As protests against centuries of systematic racism continue around the world, Japan’s national broadcaster has found itself a target for outrage and condemnation after releasing an anime-inflected video that trafficked in offensive racist imagery, even as it sought to offer a sympathetic—albeit hamfisted—explanation of the Black Lives Matter movement.
Japanese broadcaster NHK released the one-minute, 21-second animated clip on Sunday evening on its program Sekai No Ima (The World Now) and on Twitter. The video depicts a street ravaged by unrest, complete with burning cars and an afro-wearing looter, as a muscular Black man in a white tank top angrily explains the wealth gap between Black and white Americans, and the disproportionate effects of the coronavirus epidemic on the Black population.
However, the video immediately drew criticism not only for the bizarre and offensive stereotypes on display, but also for failing to mention the case of George Floyd, the unarmed Black man whose death—along with countless others—at the hands of U.S. police galvanized the latest protest movement.
Some critics online went so far as to claim that the video had in fact promoted racism, rather than explain its roots.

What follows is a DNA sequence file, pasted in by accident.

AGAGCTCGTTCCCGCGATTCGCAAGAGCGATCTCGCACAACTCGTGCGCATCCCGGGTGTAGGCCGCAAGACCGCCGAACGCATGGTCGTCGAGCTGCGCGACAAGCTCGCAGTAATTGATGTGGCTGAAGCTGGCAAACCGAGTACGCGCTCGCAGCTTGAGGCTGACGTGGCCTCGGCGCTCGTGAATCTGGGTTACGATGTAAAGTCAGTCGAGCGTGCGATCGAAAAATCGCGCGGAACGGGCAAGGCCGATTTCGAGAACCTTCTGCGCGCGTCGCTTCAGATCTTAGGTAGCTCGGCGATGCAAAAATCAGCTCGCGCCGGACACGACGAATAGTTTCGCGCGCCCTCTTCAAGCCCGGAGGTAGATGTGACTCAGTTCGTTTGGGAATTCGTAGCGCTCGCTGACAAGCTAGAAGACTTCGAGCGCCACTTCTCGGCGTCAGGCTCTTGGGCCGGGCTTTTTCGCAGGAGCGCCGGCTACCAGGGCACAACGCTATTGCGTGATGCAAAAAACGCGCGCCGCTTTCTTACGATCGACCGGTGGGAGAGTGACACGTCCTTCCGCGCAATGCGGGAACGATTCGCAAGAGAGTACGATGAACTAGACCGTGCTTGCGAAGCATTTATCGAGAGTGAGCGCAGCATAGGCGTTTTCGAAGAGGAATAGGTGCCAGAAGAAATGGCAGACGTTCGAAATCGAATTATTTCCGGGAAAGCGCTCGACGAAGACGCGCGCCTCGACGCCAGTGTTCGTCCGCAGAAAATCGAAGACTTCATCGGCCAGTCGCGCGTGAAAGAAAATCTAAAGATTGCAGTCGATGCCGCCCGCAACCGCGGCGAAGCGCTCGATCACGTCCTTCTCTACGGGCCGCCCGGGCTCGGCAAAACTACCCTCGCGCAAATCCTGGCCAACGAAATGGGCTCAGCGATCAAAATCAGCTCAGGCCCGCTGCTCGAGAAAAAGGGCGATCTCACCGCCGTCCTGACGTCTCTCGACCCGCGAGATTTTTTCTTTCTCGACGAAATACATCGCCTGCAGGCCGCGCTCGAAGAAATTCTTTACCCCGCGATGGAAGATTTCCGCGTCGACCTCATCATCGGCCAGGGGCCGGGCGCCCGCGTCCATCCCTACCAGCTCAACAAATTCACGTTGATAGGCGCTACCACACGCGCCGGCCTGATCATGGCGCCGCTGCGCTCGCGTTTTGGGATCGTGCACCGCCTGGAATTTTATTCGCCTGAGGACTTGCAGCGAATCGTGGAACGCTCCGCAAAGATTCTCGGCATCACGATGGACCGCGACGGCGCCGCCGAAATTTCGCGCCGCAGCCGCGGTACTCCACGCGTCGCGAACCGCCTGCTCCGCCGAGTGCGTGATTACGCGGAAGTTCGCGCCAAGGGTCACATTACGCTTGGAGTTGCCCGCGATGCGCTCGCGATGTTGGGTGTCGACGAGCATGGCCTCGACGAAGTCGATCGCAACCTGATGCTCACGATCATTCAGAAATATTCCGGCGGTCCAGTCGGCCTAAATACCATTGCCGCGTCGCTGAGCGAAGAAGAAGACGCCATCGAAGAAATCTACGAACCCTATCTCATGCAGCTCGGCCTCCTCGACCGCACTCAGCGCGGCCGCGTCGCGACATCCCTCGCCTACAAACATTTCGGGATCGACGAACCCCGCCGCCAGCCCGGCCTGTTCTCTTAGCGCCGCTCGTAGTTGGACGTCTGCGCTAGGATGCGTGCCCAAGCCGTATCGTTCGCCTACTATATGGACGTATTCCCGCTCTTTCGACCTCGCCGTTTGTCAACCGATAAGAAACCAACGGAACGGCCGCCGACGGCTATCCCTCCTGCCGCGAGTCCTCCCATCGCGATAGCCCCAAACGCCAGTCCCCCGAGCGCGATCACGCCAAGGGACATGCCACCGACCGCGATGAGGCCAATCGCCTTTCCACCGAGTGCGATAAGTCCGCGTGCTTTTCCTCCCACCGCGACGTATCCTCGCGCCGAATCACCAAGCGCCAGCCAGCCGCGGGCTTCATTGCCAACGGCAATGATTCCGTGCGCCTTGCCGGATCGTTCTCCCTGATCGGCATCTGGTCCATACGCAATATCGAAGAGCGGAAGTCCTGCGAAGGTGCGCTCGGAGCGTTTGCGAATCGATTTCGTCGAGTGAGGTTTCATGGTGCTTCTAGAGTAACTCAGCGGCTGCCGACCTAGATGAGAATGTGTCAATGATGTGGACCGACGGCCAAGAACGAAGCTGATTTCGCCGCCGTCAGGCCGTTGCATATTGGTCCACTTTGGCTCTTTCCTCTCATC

“The problem isn’t causing the viewers discomfort or lack of consideration,” one Twitter user wrote in Japanese. “The problem is that you guys are promoting racism against Black people by providing false information and making it a small issue.”
The U.S. Embassy even felt the need to weigh in, with Chargé d’Affaires Joseph M. Young calling the video deeply misguided.
“While we understand @NHK's intent to address complex racial issues in the United States, it's unfortunate that more thought and care didn't go into this video. The caricatures used are offensive and insensitive.”
NHK removed its tweet containing the video two days after it was posted, and released an official apology explaining that the broadcast the clip had been a part of had touched on the killing of George Floyd, but that the clip itself had been flawed.
“The one-minute-21-second clip aimed to show the hardships, such as economic disparity, that many African Americans in the U.S. suffer,” the statement reads. “However, we have decided to take the clip offline after receiving criticism from viewers that it did not correctly express the realities of the problem.”
“We regret lacking proper consideration in carrying the clip, and apologize to everyone who was offended.”
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This article originally appeared on VICE US.